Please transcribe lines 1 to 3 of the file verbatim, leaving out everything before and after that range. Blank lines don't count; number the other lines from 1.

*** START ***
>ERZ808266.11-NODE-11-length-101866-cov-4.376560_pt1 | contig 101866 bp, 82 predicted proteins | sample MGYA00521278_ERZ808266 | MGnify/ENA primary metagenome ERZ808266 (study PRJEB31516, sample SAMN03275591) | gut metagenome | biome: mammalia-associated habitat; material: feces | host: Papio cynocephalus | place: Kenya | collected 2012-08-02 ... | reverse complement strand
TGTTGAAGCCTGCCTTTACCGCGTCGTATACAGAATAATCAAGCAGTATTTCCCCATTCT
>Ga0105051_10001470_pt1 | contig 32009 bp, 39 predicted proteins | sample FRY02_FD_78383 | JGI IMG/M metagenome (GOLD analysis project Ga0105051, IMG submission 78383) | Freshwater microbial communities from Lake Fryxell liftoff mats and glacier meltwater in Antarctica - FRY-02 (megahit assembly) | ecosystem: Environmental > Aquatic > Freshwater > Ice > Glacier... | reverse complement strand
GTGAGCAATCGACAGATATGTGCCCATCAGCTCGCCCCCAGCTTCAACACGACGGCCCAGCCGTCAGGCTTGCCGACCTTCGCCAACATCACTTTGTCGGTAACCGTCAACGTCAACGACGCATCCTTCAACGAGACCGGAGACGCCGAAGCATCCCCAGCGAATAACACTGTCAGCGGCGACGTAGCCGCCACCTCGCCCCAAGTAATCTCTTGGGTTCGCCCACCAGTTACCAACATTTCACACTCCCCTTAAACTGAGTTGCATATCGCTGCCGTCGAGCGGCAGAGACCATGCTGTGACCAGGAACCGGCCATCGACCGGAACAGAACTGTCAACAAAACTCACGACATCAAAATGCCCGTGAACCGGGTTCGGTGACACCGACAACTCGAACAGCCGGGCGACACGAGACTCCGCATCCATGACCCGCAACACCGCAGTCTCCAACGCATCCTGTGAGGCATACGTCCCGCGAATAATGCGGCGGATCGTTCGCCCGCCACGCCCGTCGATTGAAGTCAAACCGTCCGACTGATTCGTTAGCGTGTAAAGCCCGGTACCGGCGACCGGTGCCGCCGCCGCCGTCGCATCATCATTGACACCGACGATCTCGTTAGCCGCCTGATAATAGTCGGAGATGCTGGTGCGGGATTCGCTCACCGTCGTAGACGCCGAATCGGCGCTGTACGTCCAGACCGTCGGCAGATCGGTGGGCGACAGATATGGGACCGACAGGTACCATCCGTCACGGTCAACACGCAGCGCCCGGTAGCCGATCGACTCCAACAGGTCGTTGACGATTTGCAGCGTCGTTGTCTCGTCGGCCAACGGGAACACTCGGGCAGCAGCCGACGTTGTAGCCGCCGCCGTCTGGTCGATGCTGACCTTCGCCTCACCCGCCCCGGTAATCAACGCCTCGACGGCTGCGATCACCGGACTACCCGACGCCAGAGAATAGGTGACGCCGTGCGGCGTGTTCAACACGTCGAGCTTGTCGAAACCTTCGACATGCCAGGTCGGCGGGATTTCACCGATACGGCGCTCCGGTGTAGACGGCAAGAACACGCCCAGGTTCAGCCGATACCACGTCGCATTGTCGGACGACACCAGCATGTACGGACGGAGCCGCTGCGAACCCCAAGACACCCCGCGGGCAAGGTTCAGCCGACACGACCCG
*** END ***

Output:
>ERZ808266.11-NODE-11-length-101866-cov-4.376560_pt1 | contig 101866 bp, 82 predicted proteins | sample MGYA00521278_ERZ808266 | MGnify/ENA primary metagenome ERZ808266 (study PRJEB31516, sample SAMN03275591) | gut metagenome | biome: mammalia-associated habitat; material: feces | host: Papio cynocephalus | place: Kenya | collected 2012-08-02 ... | reverse complement strand
TGTTGAAGCCTGCCTTTACCGCGTCGTATACAGAATAATCAAGCAGTATTTCCCCATTCT
>Ga0105051_10001470_pt1 | contig 32009 bp, 39 predicted proteins | sample FRY02_FD_78383 | JGI IMG/M metagenome (GOLD analysis project Ga0105051, IMG submission 78383) | Freshwater microbial communities from Lake Fryxell liftoff mats and glacier meltwater in Antarctica - FRY-02 (megahit assembly) | ecosystem: Environmental > Aquatic > Freshwater > Ice > Glacier... | reverse complement strand